Sequel to Bogner’s ghoulish serial-killer special, To Die in Provence (1998).
Commander Michel Danton of the Judicial Police, son of the owners of Chez Danton, the finest restaurant in Aix-en-Provence, still works only the most difficult cases. Now, though, marrying art professor Jennifer Bowen, he will, at his bride’s request, set aside his visionary gift for solving murders, something he feels he was born for. But before Michel can find his replacement, a naked, partially decomposed young girl, her breast pierced and body blowtorched, washes ashore on a hotel beach at nearby Beau Rivage—and just at the hors d’oeuvres hour! What will tourists think? And whose beach is it? Claude Boisser’s, of course, the former vice squad superintendent whom Michel got fired for corruption. So Claude has to call Michel to help clear up this horror. The story hereafter wavers and waggles between the inspired and the utterly vulgar. The dead 13-year-old, an American from California, had been kidnapped by, and was the victim of, Garrett Lee Brant, whose name echoes that of his fellow foundling, serial killer Darrell Vernon Boynton of the earlier novel. Brant, a painter turned tattooist, stems from the inspired side of Bogner’s mind, being a combo of the three faces of Eve, Norman Bates, and Paul Gauguin. He certainly thinks himself more visionary than Gauguin, even when tattooing a tiny butterfly over a clitoris (which may be his own). Heavy research gives Bogner a ravishing background in the pedantry of tattooing, especially when the deadliest artist turns to creating the Garden of Eden in Boschian detail on Caroline’s back, a work of art that really ought to be removed and preserved for eternity.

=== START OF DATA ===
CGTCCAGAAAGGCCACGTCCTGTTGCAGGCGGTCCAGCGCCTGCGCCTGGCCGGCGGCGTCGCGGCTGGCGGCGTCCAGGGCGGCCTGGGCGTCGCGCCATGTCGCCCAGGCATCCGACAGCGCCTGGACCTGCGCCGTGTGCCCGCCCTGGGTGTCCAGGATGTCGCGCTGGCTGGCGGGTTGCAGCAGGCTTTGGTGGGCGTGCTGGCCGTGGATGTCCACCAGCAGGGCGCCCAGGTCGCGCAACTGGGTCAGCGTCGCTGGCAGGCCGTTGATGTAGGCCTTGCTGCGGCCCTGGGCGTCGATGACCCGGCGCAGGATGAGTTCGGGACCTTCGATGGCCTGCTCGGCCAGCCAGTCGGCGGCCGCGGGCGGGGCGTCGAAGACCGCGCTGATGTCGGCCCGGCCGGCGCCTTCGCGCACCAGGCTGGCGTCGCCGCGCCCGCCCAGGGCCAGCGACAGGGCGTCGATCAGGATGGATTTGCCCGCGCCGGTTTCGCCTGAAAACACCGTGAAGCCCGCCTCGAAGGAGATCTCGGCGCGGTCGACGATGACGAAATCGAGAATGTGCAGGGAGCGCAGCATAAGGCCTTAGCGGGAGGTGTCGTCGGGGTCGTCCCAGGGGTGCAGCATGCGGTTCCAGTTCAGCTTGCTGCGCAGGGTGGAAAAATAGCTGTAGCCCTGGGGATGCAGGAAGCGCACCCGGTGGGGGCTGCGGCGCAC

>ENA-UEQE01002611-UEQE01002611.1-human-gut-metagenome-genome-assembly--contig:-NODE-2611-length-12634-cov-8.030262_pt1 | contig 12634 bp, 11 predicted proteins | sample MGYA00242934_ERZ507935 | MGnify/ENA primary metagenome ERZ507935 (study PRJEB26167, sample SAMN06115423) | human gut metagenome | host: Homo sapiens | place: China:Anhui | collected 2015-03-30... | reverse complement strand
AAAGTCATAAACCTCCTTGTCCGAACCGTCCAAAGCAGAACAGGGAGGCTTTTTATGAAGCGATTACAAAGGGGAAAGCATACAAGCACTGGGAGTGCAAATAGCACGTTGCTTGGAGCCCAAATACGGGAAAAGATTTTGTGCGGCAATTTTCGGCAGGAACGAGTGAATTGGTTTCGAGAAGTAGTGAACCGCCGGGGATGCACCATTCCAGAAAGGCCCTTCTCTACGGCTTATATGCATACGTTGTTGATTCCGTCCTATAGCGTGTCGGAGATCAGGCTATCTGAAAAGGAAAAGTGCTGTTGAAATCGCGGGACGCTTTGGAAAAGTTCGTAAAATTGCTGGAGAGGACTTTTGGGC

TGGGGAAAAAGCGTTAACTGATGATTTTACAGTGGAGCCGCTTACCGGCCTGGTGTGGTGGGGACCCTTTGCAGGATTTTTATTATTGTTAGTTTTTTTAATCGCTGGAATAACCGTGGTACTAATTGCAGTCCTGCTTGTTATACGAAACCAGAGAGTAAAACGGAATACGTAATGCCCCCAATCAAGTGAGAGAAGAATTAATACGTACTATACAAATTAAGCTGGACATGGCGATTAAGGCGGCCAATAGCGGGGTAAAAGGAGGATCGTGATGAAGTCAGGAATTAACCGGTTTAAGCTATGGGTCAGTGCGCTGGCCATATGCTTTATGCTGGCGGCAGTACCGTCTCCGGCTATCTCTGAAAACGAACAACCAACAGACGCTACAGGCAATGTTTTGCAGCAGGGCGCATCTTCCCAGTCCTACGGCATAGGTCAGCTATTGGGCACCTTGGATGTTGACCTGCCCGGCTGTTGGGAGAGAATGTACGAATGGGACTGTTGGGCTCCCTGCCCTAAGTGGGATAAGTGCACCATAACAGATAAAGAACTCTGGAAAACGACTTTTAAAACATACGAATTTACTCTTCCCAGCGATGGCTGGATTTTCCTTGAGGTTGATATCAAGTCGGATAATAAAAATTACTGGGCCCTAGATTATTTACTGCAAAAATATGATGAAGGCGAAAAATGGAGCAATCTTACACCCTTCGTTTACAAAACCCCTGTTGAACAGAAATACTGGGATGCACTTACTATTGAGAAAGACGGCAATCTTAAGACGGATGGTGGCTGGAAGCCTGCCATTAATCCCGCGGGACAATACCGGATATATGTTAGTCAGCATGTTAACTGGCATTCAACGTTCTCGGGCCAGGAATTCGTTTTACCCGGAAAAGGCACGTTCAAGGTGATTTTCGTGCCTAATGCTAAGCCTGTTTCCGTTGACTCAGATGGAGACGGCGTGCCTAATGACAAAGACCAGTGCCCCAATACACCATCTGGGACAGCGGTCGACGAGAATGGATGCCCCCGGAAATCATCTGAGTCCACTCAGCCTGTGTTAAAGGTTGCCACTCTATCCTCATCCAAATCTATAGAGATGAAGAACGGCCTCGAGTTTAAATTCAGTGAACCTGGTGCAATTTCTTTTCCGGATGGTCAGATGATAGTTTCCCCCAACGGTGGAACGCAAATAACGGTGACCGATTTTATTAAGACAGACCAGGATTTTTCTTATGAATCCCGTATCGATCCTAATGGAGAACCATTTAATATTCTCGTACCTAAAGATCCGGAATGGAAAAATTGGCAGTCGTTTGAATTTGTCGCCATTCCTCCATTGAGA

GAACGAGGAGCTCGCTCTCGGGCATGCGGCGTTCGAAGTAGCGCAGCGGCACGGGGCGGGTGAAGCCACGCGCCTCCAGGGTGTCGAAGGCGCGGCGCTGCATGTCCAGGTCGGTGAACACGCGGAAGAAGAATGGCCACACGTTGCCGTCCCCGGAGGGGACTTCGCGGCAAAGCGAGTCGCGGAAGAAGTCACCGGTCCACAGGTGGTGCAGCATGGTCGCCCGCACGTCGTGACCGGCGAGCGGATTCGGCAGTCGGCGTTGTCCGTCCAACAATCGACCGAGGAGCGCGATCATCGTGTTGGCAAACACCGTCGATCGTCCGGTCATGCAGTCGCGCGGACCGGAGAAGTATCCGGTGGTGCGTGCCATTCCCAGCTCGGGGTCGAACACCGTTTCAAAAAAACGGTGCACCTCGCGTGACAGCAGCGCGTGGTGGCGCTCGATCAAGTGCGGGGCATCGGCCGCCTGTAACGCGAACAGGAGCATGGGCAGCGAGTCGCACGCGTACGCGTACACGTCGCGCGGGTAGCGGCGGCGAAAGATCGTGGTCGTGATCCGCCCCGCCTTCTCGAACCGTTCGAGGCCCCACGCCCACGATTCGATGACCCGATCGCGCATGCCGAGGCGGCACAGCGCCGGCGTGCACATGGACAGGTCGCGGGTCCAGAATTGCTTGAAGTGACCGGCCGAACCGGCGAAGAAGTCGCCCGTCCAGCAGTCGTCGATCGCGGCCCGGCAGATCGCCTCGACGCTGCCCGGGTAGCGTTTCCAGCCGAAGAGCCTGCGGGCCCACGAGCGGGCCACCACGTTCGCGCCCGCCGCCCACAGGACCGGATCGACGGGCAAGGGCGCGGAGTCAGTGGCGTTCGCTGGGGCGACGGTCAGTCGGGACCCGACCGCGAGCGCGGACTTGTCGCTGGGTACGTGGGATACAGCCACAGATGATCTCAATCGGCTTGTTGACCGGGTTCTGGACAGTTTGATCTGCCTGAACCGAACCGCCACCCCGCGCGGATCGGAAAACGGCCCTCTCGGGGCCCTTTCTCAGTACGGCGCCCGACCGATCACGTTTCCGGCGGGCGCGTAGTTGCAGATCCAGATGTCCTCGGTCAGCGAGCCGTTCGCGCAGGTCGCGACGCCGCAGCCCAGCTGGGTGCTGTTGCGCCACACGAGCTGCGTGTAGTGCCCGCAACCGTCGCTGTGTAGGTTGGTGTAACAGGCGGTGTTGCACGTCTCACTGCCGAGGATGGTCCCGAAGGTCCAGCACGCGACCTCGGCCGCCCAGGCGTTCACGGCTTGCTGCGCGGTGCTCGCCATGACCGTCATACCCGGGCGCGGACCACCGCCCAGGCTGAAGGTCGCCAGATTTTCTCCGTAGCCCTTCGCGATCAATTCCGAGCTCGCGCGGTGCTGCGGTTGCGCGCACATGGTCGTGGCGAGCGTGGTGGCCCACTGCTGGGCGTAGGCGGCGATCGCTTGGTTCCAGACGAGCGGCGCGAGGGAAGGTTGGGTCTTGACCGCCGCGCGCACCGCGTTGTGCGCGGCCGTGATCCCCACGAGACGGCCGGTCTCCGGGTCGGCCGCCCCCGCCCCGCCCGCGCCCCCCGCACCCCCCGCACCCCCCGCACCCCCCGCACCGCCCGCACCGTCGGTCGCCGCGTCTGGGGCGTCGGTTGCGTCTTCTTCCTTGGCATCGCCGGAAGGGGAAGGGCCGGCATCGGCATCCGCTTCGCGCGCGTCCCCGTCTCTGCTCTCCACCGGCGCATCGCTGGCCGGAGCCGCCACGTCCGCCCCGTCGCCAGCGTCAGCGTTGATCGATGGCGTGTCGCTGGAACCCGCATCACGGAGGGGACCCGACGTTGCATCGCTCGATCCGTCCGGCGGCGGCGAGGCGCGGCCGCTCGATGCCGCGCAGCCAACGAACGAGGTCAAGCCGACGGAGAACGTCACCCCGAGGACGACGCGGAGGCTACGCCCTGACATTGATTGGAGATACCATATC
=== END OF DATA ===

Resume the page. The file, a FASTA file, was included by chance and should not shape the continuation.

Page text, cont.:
The vulgarity springs from Bogner’s overblown sexual detail wrapped up in implausible dialogue. Some will be put off early on. Others will be in for a surprise that’s stunning enough to justify earlier excess.